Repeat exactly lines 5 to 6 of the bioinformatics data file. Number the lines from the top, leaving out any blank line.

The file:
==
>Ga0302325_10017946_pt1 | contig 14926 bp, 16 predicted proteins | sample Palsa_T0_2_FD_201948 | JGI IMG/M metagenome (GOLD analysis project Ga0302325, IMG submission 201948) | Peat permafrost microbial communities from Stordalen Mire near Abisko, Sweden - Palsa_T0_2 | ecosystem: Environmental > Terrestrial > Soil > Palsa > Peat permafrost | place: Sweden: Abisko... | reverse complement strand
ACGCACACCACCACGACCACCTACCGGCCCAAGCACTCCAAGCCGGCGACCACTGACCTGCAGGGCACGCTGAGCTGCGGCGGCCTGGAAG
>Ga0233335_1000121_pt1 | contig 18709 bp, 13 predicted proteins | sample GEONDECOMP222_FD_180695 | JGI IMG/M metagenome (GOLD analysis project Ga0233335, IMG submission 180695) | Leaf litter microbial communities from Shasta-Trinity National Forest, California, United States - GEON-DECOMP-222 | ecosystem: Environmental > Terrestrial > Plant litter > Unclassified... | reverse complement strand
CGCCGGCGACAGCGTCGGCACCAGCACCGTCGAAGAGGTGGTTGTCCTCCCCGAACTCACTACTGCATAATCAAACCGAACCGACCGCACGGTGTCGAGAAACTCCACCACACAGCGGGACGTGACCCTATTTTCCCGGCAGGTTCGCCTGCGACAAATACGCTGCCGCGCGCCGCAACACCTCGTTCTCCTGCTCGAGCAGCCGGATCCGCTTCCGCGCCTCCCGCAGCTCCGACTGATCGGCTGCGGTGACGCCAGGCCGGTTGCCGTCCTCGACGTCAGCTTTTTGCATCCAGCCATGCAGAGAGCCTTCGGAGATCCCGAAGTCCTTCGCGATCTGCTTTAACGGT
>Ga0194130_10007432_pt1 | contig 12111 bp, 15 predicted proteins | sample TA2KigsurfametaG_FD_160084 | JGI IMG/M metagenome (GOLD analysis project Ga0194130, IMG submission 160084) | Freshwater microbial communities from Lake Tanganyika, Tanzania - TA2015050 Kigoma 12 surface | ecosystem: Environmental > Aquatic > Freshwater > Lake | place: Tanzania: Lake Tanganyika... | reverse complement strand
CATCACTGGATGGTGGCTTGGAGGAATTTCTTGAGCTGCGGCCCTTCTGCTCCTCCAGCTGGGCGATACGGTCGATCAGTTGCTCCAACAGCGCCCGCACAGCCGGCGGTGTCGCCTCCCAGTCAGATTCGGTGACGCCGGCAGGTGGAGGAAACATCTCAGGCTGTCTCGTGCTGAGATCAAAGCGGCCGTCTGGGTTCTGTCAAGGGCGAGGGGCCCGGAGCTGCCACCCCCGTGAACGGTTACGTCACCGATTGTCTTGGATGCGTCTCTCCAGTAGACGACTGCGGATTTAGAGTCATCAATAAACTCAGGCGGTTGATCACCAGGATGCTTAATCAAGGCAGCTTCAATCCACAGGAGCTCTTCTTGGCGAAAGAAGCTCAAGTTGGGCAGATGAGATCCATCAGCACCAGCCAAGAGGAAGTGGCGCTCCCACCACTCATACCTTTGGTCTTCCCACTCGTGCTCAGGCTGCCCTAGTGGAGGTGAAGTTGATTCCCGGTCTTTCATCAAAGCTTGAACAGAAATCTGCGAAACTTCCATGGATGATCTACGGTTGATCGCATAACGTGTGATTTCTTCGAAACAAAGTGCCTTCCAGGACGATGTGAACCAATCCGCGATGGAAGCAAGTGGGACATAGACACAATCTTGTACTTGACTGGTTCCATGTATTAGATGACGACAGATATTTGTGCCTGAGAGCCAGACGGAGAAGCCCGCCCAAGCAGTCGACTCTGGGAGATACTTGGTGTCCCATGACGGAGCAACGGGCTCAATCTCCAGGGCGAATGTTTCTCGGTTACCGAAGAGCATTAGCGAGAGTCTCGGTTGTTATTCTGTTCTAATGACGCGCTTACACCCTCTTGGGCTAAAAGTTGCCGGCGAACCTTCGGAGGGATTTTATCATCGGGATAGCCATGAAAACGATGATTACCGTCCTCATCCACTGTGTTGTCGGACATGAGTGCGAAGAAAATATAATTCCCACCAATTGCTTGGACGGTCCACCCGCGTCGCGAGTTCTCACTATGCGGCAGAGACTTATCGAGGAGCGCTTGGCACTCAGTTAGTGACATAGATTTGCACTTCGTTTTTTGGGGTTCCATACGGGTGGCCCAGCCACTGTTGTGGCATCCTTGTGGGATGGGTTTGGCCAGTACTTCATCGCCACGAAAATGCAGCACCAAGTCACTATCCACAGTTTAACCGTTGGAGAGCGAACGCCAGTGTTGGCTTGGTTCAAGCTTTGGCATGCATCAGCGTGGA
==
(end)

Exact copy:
>Ga0194130_10007432_pt1 | contig 12111 bp, 15 predicted proteins | sample TA2KigsurfametaG_FD_160084 | JGI IMG/M metagenome (GOLD analysis project Ga0194130, IMG submission 160084) | Freshwater microbial communities from Lake Tanganyika, Tanzania - TA2015050 Kigoma 12 surface | ecosystem: Environmental > Aquatic > Freshwater > Lake | place: Tanzania: Lake Tanganyika... | reverse complement strand
CATCACTGGATGGTGGCTTGGAGGAATTTCTTGAGCTGCGGCCCTTCTGCTCCTCCAGCTGGGCGATACGGTCGATCAGTTGCTCCAACAGCGCCCGCACAGCCGGCGGTGTCGCCTCCCAGTCAGATTCGGTGACGCCGGCAGGTGGAGGAAACATCTCAGGCTGTCTCGTGCTGAGATCAAAGCGGCCGTCTGGGTTCTGTCAAGGGCGAGGGGCCCGGAGCTGCCACCCCCGTGAACGGTTACGTCACCGATTGTCTTGGATGCGTCTCTCCAGTAGACGACTGCGGATTTAGAGTCATCAATAAACTCAGGCGGTTGATCACCAGGATGCTTAATCAAGGCAGCTTCAATCCACAGGAGCTCTTCTTGGCGAAAGAAGCTCAAGTTGGGCAGATGAGATCCATCAGCACCAGCCAAGAGGAAGTGGCGCTCCCACCACTCATACCTTTGGTCTTCCCACTCGTGCTCAGGCTGCCCTAGTGGAGGTGAAGTTGATTCCCGGTCTTTCATCAAAGCTTGAACAGAAATCTGCGAAACTTCCATGGATGATCTACGGTTGATCGCATAACGTGTGATTTCTTCGAAACAAAGTGCCTTCCAGGACGATGTGAACCAATCCGCGATGGAAGCAAGTGGGACATAGACACAATCTTGTACTTGACTGGTTCCATGTATTAGATGACGACAGATATTTGTGCCTGAGAGCCAGACGGAGAAGCCCGCCCAAGCAGTCGACTCTGGGAGATACTTGGTGTCCCATGACGGAGCAACGGGCTCAATCTCCAGGGCGAATGTTTCTCGGTTACCGAAGAGCATTAGCGAGAGTCTCGGTTGTTATTCTGTTCTAATGACGCGCTTACACCCTCTTGGGCTAAAAGTTGCCGGCGAACCTTCGGAGGGATTTTATCATCGGGATAGCCATGAAAACGATGATTACCGTCCTCATCCACTGTGTTGTCGGACATGAGTGCGAAGAAAATATAATTCCCACCAATTGCTTGGACGGTCCACCCGCGTCGCGAGTTCTCACTATGCGGCAGAGACTTATCGAGGAGCGCTTGGCACTCAGTTAGTGACATAGATTTGCACTTCGTTTTTTGGGGTTCCATACGGGTGGCCCAGCCACTGTTGTGGCATCCTTGTGGGATGGGTTTGGCCAGTACTTCATCGCCACGAAAATGCAGCACCAAGTCACTATCCACAGTTTAACCGTTGGAGAGCGAACGCCAGTGTTGGCTTGGTTCAAGCTTTGGCATGCATCAGCGTGGA